Although many of her friends have already wrapped up their Christmas shopping, Beverly resident Sasha Murphy says she's not stressed because she has a computer and Internet connection.
"There's no traffic, there's no crowds and I'll usually find better deals," said Murphy, 29, a mother of three. "And if someone is sold out of something, I can always find it somewhere else without wasting time."
The Thanksgiving weekend is traditionally the busiest shopping weekend of the year, but as people return home or to work, Internet sales begin to heat up. About one-in-six Americans are expected to do some online holiday shopping this year, according to the Associated Press.
Today, known as "Cyber Monday," has become the busiest day for shopping. About 10 percent of all holiday sales last year was conducted online, according to the Associated Press.
Many traditional brick-and-mortar stores, like Sears, Target, Kmart and even Wal-mart have websites and special "Internet only" sales. Similar to Black Friday sales, many online retailers, especially those businesses that are exclusively Web-based, offer even bigger discounts today to gain attention and drive sales.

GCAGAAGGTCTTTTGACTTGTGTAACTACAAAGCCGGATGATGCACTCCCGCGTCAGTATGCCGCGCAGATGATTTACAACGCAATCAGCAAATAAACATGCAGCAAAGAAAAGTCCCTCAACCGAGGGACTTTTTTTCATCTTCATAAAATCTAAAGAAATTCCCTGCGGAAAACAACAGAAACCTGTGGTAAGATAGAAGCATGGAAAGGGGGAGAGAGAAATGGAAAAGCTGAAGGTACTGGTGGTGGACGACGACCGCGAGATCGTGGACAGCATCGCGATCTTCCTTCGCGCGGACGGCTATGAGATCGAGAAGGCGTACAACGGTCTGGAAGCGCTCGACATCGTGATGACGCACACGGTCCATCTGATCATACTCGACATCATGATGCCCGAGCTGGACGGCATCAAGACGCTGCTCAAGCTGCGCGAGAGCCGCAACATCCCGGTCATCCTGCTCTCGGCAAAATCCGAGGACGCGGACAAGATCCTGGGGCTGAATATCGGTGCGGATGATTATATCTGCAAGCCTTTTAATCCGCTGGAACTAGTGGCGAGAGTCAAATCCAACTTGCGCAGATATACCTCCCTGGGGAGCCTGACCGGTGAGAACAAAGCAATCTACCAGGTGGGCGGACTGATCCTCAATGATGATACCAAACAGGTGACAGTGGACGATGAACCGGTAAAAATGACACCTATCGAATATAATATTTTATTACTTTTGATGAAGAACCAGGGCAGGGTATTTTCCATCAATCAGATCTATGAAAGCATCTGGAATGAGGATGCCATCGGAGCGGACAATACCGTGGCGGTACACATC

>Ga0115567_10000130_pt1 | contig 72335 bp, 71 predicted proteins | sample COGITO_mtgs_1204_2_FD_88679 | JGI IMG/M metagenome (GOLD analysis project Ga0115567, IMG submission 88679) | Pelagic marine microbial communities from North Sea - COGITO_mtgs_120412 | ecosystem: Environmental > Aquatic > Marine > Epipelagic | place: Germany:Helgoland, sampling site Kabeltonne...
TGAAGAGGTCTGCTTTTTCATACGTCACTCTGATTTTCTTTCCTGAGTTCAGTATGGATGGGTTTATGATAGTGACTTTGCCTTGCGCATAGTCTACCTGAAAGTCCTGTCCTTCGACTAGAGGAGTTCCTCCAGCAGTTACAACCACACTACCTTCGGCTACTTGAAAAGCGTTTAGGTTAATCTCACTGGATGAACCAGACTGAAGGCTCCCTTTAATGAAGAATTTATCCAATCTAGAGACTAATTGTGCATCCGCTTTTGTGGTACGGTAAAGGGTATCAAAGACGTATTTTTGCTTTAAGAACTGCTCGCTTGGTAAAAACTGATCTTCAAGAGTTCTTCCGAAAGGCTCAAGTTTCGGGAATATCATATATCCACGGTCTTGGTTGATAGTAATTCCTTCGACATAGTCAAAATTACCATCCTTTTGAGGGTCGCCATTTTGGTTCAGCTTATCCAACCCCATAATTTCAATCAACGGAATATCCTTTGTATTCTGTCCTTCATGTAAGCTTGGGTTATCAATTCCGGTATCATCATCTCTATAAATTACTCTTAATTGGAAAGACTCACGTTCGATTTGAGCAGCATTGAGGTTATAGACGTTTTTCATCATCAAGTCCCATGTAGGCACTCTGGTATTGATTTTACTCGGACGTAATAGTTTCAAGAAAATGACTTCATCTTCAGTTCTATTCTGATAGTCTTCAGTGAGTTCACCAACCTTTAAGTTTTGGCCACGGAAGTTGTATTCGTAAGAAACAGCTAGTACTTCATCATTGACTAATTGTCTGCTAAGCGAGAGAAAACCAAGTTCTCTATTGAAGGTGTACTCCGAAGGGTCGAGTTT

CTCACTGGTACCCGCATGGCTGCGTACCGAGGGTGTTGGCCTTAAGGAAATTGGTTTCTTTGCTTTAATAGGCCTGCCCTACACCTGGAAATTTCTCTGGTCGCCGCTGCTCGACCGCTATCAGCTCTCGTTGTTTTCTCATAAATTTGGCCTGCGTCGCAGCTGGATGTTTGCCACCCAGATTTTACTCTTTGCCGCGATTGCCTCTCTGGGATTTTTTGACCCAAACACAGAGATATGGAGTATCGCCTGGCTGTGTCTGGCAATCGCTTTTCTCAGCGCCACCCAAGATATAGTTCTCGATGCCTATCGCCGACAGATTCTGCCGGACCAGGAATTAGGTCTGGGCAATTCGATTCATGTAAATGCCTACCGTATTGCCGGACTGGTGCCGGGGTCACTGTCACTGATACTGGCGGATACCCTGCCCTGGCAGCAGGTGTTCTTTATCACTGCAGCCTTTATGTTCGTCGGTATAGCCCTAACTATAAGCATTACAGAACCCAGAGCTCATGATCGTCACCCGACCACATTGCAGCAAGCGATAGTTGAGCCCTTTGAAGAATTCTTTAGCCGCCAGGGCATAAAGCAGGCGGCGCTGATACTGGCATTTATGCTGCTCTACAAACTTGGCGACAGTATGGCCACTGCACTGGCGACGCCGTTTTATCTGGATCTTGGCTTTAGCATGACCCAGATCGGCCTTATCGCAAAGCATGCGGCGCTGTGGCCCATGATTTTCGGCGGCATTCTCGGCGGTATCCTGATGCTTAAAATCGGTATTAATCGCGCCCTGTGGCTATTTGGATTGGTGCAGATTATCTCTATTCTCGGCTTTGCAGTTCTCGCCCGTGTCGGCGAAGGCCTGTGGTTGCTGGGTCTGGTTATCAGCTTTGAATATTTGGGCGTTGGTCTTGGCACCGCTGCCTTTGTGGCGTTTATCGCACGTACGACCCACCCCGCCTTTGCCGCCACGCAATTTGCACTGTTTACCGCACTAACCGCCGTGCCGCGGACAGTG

This year's sales seem to focus on deeply discounted electronics, like TVs and netbooks, but also more practical items such as appliances and home decor.
"You can find anything and everything online," Murphy said. "And because I don't have the kids tagging along with me, everything can stay a surprise."
Many holiday shoppers were not waiting for Cyber Monday to get their cyber spending done. Web-based merchants saw a 16 percent spike in revenue already this holiday shopping season, according to data released Saturday by Web research company Coremetrics.
That increase came partly from shoppers who spent more per online purchase during the traditional opening day of the holiday shopping season, according to Coremetrics. The average order rose to $190.80. That's a 12 percent increase over $170.19 on the same day last year.
The solid increase adds to a 33 percent online spending spike on Thanksgiving day, and signs of bigger-than-expected crowds in stores.
The Associated Press contributed.